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Corn+Soybean Digest

Survey Reported $5400/Year Cost for Average Farm Family

Farm families in northwest Iowa reported spending a median of $5400 per year on health costs (premiums and out-of-pocket expenses), according to a survey completed by 717 farm families. The survey was conducted In March of 2001 by Agri-Safe of Spencer Hospital as part of a community health planning effort.

Among the respondents, more than half live on farms that are not financially stable as defined by self-report of marginal or at risk. Results of the survey indicated that the economic situation of farm families greatly influences the health status, utilization of services and ability to access care. It was found that almost one half (41.3 percent) of the families in the lowest income bracket (less than $25,000) spend more than 30 percent of their income on health care costs. It is these farmers who are also most likely not to have health care coverage and who would be eligible for either Medicaid or the Healthy and Well Kids in Iowa (hawk-i) program.

Some 8.4 percent of the households with income under $25,000 have no health insurance, while only 1.7 percent of those with incomes greater than $100,000 report not having health insurance. "This disparity among income levels furter justifies the need to increase utilization rates of current government funded plans such as Medicaid or hawk-i," notes Natalie Roy, director of Innovative Public Health and one of the authors of the agricultural health survey.

Among the 1643 persons represented in the survey, 95.4 percent have health coverage, including 52.3 percent with self-purchased plans, 47.6 percent with employee-sponsored plans, and a mere 1.4 percent with Medicaid or public plans.

According to the survey, both men and women with coverage from a self-purchased plan are less likely to receive important preventative services than those covered by an employee plan.. High deductibles that correspond with self-purchased plans may be one factor contributing to the difference.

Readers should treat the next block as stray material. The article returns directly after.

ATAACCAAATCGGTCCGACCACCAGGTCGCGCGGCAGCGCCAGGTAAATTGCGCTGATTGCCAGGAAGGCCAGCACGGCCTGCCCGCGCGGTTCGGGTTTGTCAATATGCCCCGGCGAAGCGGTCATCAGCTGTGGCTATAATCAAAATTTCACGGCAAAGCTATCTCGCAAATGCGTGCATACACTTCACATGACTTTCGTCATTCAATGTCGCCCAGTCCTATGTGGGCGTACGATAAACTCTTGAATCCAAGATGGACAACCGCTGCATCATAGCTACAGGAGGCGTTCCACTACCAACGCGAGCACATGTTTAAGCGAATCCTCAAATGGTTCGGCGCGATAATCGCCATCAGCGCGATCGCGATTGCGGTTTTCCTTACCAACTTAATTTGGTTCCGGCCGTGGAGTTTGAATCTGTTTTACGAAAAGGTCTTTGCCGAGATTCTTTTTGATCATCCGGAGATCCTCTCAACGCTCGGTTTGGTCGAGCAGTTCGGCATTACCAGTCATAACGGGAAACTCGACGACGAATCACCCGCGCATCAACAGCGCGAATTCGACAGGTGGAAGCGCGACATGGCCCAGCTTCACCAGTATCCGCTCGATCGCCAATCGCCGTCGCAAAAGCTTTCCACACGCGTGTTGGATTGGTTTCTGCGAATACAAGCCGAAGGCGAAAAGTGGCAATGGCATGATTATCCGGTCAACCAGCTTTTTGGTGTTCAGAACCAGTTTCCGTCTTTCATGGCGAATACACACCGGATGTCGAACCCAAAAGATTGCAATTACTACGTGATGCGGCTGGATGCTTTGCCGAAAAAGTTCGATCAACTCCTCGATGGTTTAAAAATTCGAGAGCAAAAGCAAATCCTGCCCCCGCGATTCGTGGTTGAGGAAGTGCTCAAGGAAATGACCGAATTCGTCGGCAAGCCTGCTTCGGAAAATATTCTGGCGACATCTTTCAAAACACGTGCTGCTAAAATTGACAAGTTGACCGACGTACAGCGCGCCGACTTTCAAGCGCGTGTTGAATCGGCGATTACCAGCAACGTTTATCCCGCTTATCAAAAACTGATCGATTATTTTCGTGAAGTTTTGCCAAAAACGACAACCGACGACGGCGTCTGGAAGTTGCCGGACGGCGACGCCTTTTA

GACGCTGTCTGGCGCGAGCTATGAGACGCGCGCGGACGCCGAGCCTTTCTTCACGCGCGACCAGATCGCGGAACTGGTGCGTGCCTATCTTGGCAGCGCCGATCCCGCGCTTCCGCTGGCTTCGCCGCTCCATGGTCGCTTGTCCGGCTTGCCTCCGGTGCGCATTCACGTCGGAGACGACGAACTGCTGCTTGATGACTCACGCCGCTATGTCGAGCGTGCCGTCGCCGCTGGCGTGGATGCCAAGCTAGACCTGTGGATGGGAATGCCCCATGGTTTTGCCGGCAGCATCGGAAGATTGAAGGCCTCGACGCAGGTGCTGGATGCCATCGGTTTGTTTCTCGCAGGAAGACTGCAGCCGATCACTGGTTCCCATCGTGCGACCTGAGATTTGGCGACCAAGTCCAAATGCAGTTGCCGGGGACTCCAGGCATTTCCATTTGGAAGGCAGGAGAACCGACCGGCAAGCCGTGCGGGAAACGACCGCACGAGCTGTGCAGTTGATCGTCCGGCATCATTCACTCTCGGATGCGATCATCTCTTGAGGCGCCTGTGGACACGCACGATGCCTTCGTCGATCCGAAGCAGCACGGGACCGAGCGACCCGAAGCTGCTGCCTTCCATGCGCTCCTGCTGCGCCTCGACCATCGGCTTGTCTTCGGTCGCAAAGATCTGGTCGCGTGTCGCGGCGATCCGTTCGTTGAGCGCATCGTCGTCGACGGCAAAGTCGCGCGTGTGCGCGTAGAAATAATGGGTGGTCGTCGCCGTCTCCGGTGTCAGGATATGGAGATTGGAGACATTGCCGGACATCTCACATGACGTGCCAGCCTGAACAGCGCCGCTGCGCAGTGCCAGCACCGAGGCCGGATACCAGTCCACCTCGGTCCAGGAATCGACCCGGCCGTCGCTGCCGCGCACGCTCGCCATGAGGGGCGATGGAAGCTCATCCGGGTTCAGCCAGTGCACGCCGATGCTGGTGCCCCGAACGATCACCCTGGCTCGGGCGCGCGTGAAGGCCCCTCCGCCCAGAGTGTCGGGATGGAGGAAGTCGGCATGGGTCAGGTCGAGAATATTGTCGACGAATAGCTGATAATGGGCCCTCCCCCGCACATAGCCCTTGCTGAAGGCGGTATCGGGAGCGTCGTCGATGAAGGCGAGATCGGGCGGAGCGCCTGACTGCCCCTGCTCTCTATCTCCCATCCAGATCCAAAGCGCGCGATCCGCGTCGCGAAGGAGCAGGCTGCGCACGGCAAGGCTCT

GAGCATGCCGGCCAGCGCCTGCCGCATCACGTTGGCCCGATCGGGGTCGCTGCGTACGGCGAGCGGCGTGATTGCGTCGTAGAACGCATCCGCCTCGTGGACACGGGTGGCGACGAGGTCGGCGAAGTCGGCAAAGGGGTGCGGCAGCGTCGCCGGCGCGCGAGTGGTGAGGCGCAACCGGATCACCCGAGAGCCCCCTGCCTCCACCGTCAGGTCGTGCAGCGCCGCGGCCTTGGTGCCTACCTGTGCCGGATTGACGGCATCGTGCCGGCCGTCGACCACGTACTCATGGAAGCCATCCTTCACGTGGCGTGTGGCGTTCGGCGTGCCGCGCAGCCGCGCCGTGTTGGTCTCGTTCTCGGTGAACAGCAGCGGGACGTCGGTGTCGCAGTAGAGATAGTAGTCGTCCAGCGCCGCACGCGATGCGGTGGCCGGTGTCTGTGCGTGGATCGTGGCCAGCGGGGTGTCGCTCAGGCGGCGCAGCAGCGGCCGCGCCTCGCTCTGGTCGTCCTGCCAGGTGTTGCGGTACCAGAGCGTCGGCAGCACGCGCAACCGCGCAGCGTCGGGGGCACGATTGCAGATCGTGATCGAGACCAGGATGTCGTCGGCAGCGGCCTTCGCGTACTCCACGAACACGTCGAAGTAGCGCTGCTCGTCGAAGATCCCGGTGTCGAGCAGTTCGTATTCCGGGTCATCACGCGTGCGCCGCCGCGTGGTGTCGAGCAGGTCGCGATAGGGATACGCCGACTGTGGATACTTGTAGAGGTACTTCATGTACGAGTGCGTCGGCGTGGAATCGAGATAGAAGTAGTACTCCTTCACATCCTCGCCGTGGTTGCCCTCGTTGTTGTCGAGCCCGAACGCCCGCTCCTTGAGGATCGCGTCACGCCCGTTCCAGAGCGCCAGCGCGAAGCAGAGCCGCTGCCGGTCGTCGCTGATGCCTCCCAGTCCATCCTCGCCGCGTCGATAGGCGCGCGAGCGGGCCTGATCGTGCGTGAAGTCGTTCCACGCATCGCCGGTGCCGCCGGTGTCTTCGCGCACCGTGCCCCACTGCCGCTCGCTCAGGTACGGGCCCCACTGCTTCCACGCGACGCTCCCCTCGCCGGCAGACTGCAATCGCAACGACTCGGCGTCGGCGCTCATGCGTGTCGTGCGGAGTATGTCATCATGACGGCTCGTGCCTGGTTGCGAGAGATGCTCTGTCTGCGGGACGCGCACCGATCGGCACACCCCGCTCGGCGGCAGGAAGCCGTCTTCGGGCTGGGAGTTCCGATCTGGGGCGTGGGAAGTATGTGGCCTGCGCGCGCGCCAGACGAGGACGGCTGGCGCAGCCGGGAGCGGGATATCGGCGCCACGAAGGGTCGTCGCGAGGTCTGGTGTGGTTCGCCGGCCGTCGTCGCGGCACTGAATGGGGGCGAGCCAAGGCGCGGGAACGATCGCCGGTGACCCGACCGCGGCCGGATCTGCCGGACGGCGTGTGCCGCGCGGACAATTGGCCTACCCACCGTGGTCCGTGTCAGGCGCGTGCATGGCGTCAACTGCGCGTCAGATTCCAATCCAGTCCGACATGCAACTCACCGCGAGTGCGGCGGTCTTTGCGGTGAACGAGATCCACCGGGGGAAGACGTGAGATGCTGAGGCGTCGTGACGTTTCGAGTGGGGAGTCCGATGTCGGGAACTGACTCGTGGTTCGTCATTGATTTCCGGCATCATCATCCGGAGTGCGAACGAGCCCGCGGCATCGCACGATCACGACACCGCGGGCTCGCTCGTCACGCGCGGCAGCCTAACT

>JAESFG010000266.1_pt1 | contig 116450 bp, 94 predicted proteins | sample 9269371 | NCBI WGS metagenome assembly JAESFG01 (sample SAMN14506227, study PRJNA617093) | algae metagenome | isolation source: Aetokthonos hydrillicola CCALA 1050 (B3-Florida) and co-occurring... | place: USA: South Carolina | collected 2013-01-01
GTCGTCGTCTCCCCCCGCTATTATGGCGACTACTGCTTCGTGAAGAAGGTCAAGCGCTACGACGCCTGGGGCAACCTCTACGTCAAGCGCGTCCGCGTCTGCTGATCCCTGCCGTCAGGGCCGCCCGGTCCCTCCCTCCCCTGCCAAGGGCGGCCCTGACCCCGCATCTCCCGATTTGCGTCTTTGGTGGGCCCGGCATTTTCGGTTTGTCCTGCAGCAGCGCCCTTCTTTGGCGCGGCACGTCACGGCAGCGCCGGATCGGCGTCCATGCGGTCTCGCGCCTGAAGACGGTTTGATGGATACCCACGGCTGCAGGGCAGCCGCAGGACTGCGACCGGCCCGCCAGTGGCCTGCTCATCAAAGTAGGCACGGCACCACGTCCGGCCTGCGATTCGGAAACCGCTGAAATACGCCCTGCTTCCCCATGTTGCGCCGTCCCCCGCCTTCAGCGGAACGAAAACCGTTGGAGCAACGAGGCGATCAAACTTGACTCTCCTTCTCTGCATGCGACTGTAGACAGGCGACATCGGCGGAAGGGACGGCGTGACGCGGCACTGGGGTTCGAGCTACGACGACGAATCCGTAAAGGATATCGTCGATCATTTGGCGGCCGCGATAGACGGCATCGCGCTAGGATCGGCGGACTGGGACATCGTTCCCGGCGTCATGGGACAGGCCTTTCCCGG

"Health insurance is an important determinant of access to care," says Roy, "and farmers represent a unique group of consumers who are most likely to self-purchase their own health insurance plan. Self-purchased plans typically cost more and provide less coverage than employer purchased group plans."

Of the 474 farm children under the age of 18 represented in the survey, 28 percent qualify for Medicaid but are not covered under the plan, and another 18 percent qualify for hawk-i but are not covered under the plan. Efforts are underway to increase enrollment in these health plans especially among those farmers who spend a high percentage of their income on health coverage.

Iowans can receive enrollment information for hawk-i or Medicaid by calling 1-800-257-8563 from 7 a.m. to 7 p.m. Monday through Friday. Bilingual operators staff the line. No family pays more than $20 per month for health care coverage through the hawk-i program.

After deducting 20 percent of earned income, families can earn as much as indicated on the following chart and still qualify for the hawk-i program.


1 $17,720

2 $23,880

3 $30,040

4 $36,200

5 $42,360

6 $48,520

7 $54,680

8 $60,840

Questions about the survey may be addressed to Kristi Fisher, AgriSafe Clinic, Spencer Hospital, 1217 2nd Ave E, Spencer, IA 51301. Phone: (712) 264-6579. FAX (712) 264-6482. E-mail:

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